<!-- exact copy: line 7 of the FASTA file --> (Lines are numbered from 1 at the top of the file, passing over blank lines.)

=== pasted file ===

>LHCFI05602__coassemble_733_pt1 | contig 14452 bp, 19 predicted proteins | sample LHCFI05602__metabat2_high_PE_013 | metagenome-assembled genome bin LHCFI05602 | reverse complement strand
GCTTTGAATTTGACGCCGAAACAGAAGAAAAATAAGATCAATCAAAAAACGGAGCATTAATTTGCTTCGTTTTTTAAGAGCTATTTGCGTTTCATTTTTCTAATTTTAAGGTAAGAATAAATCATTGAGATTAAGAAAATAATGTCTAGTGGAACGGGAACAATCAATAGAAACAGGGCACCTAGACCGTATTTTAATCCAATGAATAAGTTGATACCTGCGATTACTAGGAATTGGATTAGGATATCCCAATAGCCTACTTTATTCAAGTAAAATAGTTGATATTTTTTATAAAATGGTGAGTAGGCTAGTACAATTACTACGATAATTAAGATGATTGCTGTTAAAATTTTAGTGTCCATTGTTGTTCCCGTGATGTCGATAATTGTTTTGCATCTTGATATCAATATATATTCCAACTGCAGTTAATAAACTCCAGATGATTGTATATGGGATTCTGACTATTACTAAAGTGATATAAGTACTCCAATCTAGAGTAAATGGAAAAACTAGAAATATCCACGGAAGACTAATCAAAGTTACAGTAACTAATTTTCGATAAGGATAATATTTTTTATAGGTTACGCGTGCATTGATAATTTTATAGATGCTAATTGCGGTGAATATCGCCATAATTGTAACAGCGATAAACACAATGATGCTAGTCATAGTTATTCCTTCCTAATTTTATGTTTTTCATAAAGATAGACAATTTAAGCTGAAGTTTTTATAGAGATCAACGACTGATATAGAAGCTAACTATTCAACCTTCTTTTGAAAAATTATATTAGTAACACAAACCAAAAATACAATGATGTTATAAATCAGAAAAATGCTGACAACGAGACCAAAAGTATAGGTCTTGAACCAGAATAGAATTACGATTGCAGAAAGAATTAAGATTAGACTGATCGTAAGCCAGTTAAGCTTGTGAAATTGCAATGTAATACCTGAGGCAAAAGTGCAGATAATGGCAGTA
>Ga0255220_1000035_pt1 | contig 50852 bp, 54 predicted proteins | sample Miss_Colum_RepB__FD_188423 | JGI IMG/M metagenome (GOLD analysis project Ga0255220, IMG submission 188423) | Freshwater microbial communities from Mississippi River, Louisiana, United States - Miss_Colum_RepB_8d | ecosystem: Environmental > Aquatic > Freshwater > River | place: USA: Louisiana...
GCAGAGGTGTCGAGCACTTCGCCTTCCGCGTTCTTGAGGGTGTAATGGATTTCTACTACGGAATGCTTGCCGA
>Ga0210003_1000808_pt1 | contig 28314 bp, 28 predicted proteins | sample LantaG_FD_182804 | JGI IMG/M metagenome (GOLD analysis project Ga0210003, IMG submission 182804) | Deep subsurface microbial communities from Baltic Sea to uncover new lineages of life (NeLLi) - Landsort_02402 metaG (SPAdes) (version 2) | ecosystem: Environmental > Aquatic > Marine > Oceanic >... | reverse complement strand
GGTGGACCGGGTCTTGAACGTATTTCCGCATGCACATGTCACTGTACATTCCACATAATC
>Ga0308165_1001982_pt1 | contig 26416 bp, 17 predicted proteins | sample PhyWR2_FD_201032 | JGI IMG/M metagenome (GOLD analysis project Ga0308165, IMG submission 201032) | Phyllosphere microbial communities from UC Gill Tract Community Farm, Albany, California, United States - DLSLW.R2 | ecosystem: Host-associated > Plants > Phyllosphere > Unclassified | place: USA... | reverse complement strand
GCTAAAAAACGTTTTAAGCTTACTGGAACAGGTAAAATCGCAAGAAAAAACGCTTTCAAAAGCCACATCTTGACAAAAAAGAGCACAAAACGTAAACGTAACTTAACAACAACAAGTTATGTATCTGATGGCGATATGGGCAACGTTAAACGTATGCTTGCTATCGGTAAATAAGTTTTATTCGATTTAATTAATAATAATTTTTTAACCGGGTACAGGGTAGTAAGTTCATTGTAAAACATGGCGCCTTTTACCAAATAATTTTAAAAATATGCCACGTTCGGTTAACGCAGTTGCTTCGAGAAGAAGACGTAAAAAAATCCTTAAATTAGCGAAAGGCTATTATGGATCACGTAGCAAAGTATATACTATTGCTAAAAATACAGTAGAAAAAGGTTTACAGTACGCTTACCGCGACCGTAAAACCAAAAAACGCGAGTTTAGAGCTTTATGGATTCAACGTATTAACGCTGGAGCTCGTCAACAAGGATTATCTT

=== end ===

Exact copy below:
>Ga0308165_1001982_pt1 | contig 26416 bp, 17 predicted proteins | sample PhyWR2_FD_201032 | JGI IMG/M metagenome (GOLD analysis project Ga0308165, IMG submission 201032) | Phyllosphere microbial communities from UC Gill Tract Community Farm, Albany, California, United States - DLSLW.R2 | ecosystem: Host-associated > Plants > Phyllosphere > Unclassified | place: USA... | reverse complement strand